About 700 foreign students of a social welfare university that has campuses in Tokyo and Gunma Prefecture have gone missing, prompting the education and justice ministries to conduct an investigation.

Tokyo University and Graduate School of Social Welfare reported to the ministries that it had expelled the students. However, the education ministry was unaware that the current whereabouts of the former students were not known and that they had, in fact, "disappeared."

“We will check the records of classes the missing foreign students took and their attendance," said education minister Masahiko Shibayama. "Based on that, we will give instructions for the school to improve and correct the situation.”

As of May 1, 2018, the university had a total of 5,131 foreign students.

Of these, undergraduate and graduate students numbered 925, while non-regular research students, who were preparing to enter the university, totaled 2,711. There were 1,495 students who were studying Japanese in advance of entering the university.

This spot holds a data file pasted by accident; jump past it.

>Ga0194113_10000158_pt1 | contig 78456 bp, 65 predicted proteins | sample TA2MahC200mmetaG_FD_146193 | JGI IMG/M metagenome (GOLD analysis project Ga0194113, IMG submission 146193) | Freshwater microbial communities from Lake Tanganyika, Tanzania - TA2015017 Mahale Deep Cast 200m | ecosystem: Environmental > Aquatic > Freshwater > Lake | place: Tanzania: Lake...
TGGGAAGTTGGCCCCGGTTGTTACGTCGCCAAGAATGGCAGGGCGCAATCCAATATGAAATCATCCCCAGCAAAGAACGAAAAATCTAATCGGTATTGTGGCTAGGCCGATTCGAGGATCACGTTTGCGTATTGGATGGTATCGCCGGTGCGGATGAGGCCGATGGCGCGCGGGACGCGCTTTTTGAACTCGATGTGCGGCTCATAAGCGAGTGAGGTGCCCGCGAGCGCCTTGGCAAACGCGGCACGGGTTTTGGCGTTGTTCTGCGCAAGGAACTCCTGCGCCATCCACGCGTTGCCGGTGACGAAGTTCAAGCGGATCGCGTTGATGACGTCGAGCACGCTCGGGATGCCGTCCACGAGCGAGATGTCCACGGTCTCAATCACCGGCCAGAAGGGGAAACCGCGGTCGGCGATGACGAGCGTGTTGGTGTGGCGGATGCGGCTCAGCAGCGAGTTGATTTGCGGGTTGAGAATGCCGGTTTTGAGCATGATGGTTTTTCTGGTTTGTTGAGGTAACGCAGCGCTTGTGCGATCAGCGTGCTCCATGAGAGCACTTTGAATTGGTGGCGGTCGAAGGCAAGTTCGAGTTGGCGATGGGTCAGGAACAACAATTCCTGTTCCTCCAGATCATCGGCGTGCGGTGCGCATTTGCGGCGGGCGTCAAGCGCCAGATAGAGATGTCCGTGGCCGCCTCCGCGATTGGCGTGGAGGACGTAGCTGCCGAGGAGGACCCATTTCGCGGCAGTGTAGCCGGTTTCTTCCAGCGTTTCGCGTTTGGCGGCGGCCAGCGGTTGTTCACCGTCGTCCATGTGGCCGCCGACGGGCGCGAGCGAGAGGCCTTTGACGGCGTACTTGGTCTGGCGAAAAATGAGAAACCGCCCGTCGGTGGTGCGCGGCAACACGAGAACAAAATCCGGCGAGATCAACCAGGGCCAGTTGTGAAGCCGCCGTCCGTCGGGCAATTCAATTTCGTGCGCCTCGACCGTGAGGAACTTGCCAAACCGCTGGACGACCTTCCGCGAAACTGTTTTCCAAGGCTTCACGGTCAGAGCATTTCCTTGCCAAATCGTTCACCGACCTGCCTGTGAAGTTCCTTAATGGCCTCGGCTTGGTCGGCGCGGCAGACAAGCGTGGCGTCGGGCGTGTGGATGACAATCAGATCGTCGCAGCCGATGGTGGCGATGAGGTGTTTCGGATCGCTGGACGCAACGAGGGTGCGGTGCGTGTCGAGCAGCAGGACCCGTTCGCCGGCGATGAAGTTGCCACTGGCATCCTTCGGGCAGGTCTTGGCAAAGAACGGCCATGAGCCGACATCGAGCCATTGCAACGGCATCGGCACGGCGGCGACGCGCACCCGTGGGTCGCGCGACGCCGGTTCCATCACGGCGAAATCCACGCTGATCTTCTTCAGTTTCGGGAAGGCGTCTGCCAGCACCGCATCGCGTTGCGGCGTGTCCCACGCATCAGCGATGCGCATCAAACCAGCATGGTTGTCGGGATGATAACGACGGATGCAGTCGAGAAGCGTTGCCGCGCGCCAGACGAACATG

According to the university, among the 2,711 research students, about 700 had been expelled because they had gone missing. Many of the expelled students were studying at the Oji campus in Tokyo’s Kita Ward.

The university expels students who haven't paid their tuition, or have expired visas, or have been unable to be contacted for three months and their current location is unknown.

In fiscal 2017, 493 of 1,890 foreign research students were expelled, while in fiscal 2016, 264 of 1,150 foreign research students were expelled. In most of the cases, these students' whereabouts were unknown.

The education ministry said it decided to conduct an on-site investigation as it was recently reported that many foreign students had gone missing.

The ministry said that many of the research students had graduated from Japanese language schools.

“We helped many foreign students who originally had a difficult time entering the university,” said a Tokyo University and Graduate School of Social Welfare official.

“We did all we could for them such as visiting the homes of students who started to be absent from classes or calling to their home countries. But we can’t do anything when we can’t determine their current location."

(This article was written by Fumio Masutani and Seiko Sadakuni.)